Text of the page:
The chemistry of organolithium compounds is familiar to most organic chemists. The first simple examples (MeLi, EtLi and PhLi) were prepared by Wilhelm Schlenk (yes, the man who developed the Schlenk tube) over 100 years ago in 1917.11 As if high reactivity and spontaneous ignition in air weren’t enough to contend with they were prepared by transmetallation of highly toxic organomercury compounds using lithium metal. Fortunately, the safer, more familiar procedures using organohalides was developed by Ziegler in the 1930’s. Schlenk, together with Witting and Gilman went on to demonstrate C-H/lithium exchange and Ziegler further developed carbometallation and addition of organolithium reagents to olefins. This led ultimately to his shared Nobel prize with Natta in 1963 for ethene polymerization.11

Many simple organolithium compounds are soluble in inert hydrocarbon solvents, however reactions are generally carried out in ether-based solvents in which the oxygen atom is a Lewis donor and can coordinate to the lithium atom, modifying both the reactivity of the organometallic and its solubility. This is something of a double-edged sword since the C-H bond of adjacent alkyl side chains is weakened facilitating ether bond cleavage by elimination or Wittig-type re-arrangement. THF is known to ring open with n-BuLi viaan a-metallation followed by [4+2] cycloreversion generating ethene and acetaldehyde enolate (Figure 4).

Figure 4: Metalation and ring-opening of THF with nBuLi

In solution and in the solid state organolithium compounds are known to aggregate, forming mainly hexamers and tetramers (Figure 5), the structure of which depend upon the nature of the ether solvent and/or presence of Lewis bases such as TMEDA (L in Figure 5). Further details can be found in the accompanying references.11

Figure 5: Aggregation of organolithium compounds (R=alkyl)

A few other interesting facts about organolithium compounds- reaction with oxygen generates initially an alkyl peroxide that reacts rapidly with additional alkyllithium reagent generating, in the case of nBuLi the Li butanoate by auto-oxidation. Decomposition of organolithium compounds can occur viaa b-hydride elimination pathway. Absence of a b-proton generally results in greater stability, an example being MeLi. Alternative decompositions pathways in this case are largely driven through a demetallation mechanism.

Reaction of alkyllithium reagents with water is also not for the faint hearted. It usually involves a lot of heat and a smattering of flames. Not something you really want to do. Removal of traces of water from any reagent or solvent is a basic requirement of most organometallic processes. Or so I thought. A recent preprint paper by Capriati etal with thesomewhat unlikely title ‘Water and sodium chloride: essential ingredients for robust and fast Pd-catalysed cross-coupling reactions between organolithiums and (hetero)aryl halides.12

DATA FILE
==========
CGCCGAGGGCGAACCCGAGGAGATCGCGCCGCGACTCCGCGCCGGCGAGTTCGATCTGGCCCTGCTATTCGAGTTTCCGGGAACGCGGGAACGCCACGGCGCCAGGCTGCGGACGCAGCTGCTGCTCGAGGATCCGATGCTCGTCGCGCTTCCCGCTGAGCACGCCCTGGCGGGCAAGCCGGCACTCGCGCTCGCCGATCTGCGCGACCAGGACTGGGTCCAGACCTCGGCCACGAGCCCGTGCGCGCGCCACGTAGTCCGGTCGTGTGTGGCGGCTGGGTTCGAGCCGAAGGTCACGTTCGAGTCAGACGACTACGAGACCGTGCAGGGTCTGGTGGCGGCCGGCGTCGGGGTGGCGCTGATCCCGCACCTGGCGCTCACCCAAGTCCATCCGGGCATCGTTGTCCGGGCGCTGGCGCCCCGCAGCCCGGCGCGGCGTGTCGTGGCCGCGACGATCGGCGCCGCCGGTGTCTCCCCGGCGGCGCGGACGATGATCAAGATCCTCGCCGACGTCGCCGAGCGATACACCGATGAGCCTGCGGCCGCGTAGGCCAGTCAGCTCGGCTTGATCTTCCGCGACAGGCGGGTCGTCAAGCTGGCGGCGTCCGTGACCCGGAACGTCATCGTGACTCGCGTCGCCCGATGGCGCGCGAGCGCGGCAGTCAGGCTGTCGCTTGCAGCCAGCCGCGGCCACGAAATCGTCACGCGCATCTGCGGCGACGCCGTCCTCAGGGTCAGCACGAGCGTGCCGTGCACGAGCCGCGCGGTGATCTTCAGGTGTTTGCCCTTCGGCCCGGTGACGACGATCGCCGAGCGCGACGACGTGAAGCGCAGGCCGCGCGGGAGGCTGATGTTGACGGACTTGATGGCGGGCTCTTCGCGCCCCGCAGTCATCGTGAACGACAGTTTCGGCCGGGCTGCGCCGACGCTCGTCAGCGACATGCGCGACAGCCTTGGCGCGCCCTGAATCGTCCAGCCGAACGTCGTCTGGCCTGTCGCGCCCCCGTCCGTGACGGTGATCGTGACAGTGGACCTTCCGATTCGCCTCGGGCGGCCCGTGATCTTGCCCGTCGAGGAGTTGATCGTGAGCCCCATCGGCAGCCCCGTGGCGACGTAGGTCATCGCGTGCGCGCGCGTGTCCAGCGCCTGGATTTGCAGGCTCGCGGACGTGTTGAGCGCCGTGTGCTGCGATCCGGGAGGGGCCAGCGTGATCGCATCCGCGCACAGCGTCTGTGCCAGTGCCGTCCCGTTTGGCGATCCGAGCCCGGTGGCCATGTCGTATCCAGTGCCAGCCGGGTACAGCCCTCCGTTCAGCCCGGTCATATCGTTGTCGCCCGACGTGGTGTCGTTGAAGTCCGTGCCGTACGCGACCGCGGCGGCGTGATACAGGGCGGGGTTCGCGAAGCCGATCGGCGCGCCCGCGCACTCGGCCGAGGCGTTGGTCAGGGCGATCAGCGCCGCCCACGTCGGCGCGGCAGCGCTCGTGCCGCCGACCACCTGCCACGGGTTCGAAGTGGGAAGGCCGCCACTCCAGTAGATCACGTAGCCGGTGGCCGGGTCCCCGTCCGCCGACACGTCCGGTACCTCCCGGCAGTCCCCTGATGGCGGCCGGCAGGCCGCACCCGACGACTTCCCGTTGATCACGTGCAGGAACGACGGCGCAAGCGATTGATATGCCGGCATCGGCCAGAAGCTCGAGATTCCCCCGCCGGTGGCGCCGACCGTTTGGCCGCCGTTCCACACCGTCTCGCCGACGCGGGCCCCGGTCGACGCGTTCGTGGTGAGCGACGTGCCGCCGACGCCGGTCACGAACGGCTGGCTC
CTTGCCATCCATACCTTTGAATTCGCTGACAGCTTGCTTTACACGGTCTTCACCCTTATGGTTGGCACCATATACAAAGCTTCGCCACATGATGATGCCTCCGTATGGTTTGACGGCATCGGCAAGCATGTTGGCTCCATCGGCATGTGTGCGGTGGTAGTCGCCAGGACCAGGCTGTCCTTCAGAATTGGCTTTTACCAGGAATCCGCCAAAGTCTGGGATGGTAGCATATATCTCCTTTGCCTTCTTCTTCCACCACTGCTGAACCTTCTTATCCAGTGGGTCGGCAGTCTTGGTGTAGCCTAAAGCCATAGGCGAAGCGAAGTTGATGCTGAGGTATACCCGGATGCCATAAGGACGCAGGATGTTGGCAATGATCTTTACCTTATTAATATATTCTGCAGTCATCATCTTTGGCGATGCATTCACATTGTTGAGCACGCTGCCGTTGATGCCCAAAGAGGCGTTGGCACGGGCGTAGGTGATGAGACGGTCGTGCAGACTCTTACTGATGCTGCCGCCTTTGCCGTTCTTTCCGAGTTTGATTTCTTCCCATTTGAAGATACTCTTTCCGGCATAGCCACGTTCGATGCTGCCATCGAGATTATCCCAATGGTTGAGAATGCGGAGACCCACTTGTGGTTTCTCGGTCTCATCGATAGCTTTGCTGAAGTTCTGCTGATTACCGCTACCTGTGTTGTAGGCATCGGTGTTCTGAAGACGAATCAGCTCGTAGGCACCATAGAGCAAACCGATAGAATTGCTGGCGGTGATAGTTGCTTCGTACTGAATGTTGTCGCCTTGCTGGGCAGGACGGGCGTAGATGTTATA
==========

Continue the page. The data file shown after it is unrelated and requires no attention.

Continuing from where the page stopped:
So just add to a solution of catalyst in salty water in an open vessel? Apparently so! They describe addition of a hydrocarbon solution of the organolithium reagent to a stirred mixture of halide in salty water and hey presto! (Figure 6). The organolithium reagent is presumably protected in a hydrocarbon solvent-derived micellular matrix (facilitated by sodium chloride?) in which a veryfast Pd-catalysed cross coupling reaction takes place ‘on water’- faster than destruction of the organometallic.13 What’s next? Perhaps we can persuade enzymes to play ball and we’ll be reading about enzyme catalysed addition of organolithium reagents to ketones and imines!

Figure 6: water ‘on water’ in the presence of NaCl

I hope you’ve enjoyed this post on Element number 3. Please check back again soon for another instalment. We’re doing it periodically- on the table!

References:

  1. The cosmic history of the elements, Muhammad Eesa, 2012
  2. US. Geological Survey, Mineral Commodity Summaries, January 2018: http://investingnews.com/daily/resource-investing/energy-investing/lithium-investing/lithium-producing-countries/
  3. The role of lithium in the treatment of biopolar disorder: convergent evidence for neurotropic effects as a unifying hypothesis: Bipolar Disorders 2009, 11, 92-109.
  4. Small molecule inhibitors of GSK-3: structural insights and their application to Alzheimer’s disease models:International Journal of Alzheimer’s Disease 2012, Article ID 381029; Validating GSK-3 as an in vivotarget of lithium action Biochem. Soc. Trans. 2009, 37(5), 1133-1138; Prolyl Oligopeptidase, Inositol phosphate signalling and lithium sensitivity: CNS Neuro. Drug Targets 2011, 10(3), 333-339.
  5. PNAS 2017, 114(22), E4462-E4471.
  6. Aberrant parenting and delayed offspring development in rats exposed to lithium: Biol. Psychiatry 1981, 21, 1258-1266.
  7. Nuclear spin has nothing to do with the nucleus spinning- it’s a measure of how much the nucleus interacts with electric and magnetic fields. Coherence refers to the length of time it can persist without interacting with its environment (decoherence).
  8. Fisher: US9044418 B2, Filed provisionally in Oct 2013.
  9. Quantum cognition: the possibility of processing with nuclear spins in the brain: Annals of Physics 2015, 362, 593-602.
  10. John Emsley Nature’s Building Blocks: An A-Z Guide to the Elements, OUP Oxford, 2011.
  11. 200 years of lithium and 100 years of organolithium chemistry: J. Inorg. Gen. Chem. 2018, 644(4), 194-204; What’s Going on with These Lithium Reagents? J. Org. Chem. 2012, 77(13), 5471-5491.
  12. Water and sodium chloride: Essential ingredients for robust and fast Pd-catalysed cross-coupling reactions between organolithiums and (hetero)aryl halides: Angew. Chem. Int. Ed. Doi: 10.1002/anie.201812537.
  13. Ah, Just pour it into salt water: Derek Low- in the pipeline.

 Lithium by the numbers:

Atomic Number 3
Group 1
Atomic weight 6.941
No of Isotopes (stable isotopes) 10 (2- 6Li, 7Li)
Melting point 181°C
Boiling point 1,347°C
Density 0.53 g/cm3